CSS Fundamentals: Selectors

In this article, we’re going to learn the fundamentals of CSS Selectors. We use selectors to select the content we want to style with our CSS. By associating one (or many) CSS declarations to one (or many) elements on the page.

This article marks the beginning of a series I’m writing about CSS Fundamentals. Be sure tofollow me to keep up with my posts.

A simple selector

To begin, let’s say we have a paragraph of text on our page. In HTML it would be as follows:

<p>My paragraph</p>

Using CSS we can select this p element, and style it however we like. Let’s say we want to give the text a red color.

We’d do this by targeting the element using the p selector, a simple CSS rule to achieve this would be:

p {
  color: red;
}

Note that the above rule will target all p tags on our page. So if we have multiple paragraphs they’d all change to red.

We can select specific paragraphs using classes & id’s, which we’ll look at next.

Classes & Id’s

Every HTML element has two attributes which we commonly use when associating our styling to a specific element, they are class and id .

And as we’ll see, they are both used in a similar manner, however, there’s a fundamental difference between the two:

class
id

So we use classes when we need to select an element with 2 or more specific class names.

In our CSS, we use the . symbol to denote a class , and for id ’s we use the # symbol.

Let’s see an example using a class selector:

<p class="city">
  London
</p>.city {
  color: red;
}

And an example using an id :

<p id="city">
  London
</p>#city {
  color: red;
}

Combining multiple selectors

We’ve seen how to use a class or an id to target an HTML element, so we can style them using CSS.

Let’s now take a look at some more powerful selectors.

Targeting a specific element that has a class or id

In our previous example, we first selected all elements that had the city class and then all elements that had the city id .

You can in fact, target a specific element that has a given class or id , for this we use the element followed by . or # (to denote class or id ), followed by the class or id name.

Using a class :

<p class="city">
  London
</p>p.city {
  color: red;
}

Using an id :

<p id="city">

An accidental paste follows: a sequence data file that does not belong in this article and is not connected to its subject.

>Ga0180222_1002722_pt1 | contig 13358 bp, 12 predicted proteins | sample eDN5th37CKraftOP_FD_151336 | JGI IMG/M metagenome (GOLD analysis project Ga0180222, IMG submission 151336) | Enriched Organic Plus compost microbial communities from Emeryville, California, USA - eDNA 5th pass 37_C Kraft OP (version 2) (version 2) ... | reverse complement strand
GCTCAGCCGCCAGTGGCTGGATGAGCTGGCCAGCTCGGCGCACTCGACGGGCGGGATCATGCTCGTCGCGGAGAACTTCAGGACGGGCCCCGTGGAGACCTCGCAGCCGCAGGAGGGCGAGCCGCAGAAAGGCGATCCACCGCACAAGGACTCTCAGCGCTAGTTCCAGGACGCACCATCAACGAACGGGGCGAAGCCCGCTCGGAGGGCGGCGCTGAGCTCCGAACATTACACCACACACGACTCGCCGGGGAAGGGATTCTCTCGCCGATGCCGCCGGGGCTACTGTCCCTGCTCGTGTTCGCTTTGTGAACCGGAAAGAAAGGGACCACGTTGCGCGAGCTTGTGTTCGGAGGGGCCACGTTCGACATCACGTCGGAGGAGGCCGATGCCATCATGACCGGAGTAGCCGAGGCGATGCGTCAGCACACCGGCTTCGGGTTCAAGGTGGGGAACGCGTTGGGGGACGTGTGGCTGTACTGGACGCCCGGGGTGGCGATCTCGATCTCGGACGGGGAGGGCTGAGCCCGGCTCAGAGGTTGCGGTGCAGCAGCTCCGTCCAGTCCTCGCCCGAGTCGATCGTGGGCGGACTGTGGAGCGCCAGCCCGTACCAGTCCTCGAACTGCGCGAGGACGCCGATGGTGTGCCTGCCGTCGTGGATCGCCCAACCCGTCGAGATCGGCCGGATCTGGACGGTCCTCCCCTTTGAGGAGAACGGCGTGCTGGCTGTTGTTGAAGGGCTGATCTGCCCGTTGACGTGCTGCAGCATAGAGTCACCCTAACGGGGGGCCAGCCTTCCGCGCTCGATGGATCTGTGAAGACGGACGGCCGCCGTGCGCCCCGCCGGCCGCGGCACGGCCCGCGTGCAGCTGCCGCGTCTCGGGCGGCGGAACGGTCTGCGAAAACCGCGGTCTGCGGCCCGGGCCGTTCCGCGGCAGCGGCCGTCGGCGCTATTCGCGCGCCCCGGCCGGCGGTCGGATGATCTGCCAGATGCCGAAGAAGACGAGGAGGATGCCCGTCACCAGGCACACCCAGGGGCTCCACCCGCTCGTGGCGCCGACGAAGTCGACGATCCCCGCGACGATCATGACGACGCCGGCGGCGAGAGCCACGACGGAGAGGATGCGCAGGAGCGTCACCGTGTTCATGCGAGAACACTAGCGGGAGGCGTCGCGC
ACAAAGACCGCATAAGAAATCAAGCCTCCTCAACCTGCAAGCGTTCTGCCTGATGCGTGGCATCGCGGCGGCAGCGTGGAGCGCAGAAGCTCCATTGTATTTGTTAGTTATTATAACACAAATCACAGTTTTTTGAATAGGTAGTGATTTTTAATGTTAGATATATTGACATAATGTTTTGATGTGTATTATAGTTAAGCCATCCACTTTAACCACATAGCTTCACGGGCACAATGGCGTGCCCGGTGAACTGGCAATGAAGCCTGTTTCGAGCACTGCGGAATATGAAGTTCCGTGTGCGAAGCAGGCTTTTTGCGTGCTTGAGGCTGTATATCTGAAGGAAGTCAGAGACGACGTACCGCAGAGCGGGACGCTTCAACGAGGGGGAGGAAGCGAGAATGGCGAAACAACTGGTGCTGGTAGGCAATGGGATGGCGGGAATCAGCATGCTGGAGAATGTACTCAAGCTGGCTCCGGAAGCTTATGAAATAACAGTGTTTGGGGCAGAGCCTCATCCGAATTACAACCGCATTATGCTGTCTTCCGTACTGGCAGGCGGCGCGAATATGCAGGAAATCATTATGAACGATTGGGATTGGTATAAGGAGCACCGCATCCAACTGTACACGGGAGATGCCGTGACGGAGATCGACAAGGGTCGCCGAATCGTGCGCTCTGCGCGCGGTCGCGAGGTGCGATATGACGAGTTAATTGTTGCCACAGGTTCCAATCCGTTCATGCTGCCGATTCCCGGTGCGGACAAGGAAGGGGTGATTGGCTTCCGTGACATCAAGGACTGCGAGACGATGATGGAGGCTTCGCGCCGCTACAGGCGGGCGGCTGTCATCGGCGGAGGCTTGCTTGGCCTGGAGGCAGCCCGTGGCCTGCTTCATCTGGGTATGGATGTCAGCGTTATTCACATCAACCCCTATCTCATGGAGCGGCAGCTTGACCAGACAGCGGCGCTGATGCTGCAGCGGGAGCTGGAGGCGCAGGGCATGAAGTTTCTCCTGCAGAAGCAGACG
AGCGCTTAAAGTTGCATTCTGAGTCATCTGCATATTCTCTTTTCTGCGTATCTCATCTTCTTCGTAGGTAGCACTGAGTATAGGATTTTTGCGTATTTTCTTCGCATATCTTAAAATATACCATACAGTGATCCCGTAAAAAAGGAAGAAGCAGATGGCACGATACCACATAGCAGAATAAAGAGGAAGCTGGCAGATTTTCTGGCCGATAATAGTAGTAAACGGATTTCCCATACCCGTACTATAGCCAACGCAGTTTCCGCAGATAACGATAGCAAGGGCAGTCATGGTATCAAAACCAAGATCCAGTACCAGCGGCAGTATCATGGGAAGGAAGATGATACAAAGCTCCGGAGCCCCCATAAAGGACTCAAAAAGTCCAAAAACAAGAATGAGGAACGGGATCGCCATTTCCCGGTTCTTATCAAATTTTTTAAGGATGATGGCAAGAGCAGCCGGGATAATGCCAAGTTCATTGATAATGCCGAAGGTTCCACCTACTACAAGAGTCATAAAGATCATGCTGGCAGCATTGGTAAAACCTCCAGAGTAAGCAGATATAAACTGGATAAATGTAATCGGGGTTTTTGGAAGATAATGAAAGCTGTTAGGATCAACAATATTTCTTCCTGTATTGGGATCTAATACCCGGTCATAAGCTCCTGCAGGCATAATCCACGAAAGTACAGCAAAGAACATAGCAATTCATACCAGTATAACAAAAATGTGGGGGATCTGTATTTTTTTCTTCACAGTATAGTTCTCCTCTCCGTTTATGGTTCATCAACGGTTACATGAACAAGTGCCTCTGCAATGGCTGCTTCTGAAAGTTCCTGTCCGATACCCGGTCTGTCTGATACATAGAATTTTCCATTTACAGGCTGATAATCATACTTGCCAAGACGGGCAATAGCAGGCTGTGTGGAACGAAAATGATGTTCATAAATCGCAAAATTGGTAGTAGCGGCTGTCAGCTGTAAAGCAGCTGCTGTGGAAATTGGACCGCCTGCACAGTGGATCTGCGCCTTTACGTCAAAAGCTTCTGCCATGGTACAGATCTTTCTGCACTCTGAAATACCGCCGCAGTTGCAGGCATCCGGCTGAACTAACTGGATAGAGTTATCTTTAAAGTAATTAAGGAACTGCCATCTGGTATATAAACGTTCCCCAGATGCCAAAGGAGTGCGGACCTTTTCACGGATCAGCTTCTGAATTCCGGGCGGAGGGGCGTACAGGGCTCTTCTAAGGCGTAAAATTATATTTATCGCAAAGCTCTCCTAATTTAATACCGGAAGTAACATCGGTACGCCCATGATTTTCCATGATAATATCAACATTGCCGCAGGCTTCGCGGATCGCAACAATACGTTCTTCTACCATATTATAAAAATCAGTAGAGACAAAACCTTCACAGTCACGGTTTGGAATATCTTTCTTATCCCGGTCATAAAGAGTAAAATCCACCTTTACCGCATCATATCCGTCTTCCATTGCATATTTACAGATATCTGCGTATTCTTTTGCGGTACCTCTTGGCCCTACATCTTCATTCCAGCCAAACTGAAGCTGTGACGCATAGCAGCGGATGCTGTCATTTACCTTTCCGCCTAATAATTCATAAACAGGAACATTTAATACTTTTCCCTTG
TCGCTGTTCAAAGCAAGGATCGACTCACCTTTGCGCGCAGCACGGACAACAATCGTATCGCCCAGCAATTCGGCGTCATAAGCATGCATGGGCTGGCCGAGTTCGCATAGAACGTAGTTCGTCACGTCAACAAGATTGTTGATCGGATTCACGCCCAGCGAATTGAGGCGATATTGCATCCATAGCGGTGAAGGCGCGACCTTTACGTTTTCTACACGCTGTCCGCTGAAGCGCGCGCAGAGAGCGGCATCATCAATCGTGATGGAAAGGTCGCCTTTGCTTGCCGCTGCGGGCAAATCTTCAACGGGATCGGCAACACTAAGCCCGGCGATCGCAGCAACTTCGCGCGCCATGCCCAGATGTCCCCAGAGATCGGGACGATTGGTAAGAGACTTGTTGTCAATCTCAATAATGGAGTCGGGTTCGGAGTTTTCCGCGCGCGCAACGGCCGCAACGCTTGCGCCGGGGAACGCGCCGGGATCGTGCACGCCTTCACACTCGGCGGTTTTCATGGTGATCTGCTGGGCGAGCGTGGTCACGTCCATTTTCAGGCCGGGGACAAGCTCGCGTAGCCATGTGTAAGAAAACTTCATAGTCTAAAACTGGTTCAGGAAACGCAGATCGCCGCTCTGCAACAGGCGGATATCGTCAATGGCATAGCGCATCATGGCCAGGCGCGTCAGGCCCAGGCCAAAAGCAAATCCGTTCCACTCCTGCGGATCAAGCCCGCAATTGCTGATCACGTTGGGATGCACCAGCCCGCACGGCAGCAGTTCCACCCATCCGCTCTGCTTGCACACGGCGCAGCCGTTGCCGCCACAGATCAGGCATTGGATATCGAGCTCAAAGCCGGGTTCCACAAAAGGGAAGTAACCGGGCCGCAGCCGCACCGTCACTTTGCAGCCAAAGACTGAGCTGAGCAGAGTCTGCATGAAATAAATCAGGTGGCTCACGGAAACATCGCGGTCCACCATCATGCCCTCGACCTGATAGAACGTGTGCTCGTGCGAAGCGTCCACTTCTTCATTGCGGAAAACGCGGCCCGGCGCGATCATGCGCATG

London
</p>p#city {
  color: red;
}

The reason we could choose to do it this way relates to specificity. Which we will take a look at in a future article. For now, it’s good to know that elements can also be selected in this manner.

Targeting multiple classes

As we’ve now seen, you can select an element with a specific class using . followed by the class name. However, it’s often the case that an element will have 2 (or more) classes. We select such elements, by combining the class names separated with a dot, without spaces.

For example:

<p class="city london">
  London
</p>.city.london {
  color: red;
}

Combining classes and ids

Using the same method, you can select by combining a class and an id .

For example:

<p class="city" id="london">
  London
</p>.city#london {
  color: red;
}

Grouping selectors together

We can also combine selectors to apply the same declarations to multiple selectors. We do this by separating them using a comma.

For example:

<p>
  The city I live in is:
</p><span class="city">
  London
</span>p, .city {
  color: red;
}

So here we’re grouping both p and span elements together.

For increased readability in our CSS, we could optionally format our declarations like so:

p,
.city {
  color: red;
}

Using the document hierarchy

We can create even more specific selections, by combining multiple items in accordance with the document hierarchy .

Say, for example, we have a span tag nested inside of a p tag. We can choose to target only the nested span , without applying the style to the span that is not nested in a p tag:

<span>
  Greetings!
</span>
<p>
  The city I live in is:
  <span class="city">
    London
  </span>
</p>p span {
  color: red;
}

Note the space between the two elements p and span .

This selection will work regardless of how deeply our span is nested. As it’s simply selecting any span with a parent p element.

If we wish to ensure that it’s only selecting at the first level of nesting. We could use the > symbol, like so:

p > span {
  color: red;
}

So in this case, if a span is not the first child of the p element, it’s not going to have the styling applied.

And only direct children will have the style applied:

<p>
  <span>
    This is red
  </span>
  <strong>
    <span>
      This is not red
    </span>
  </strong>
</p>

We can also select adjacent siblings, which is an element only if it’s preceded by a specific element. We do so using the + operator:

For example:

p + span {
  color: red;
}

This will assign the color red to all span elements that are preceded by a p element:

<p>My paragraph</p>
<span>My red span</span>

In future articles, we’ll be looking at more advanced selectors such as attribute selectors, pseudo-class selectors & pseudo-element selectors. So stay tuned.

Conclusion

And there we go. We’ve learned all about the basic CSS selectors. Including how we select elements to style using classes & id’s, how to combine multiple selectors and how to use the document hierarchy to style elements based on their position within the document.

In the next one, we’ll be learning all about the cascade in CSS. Hope to see you there.

I hope you found this article useful. You canfollow me on Medium. I’m also on Twitter . Feel free to leave any questions in the comments below. I’ll be glad to help out.

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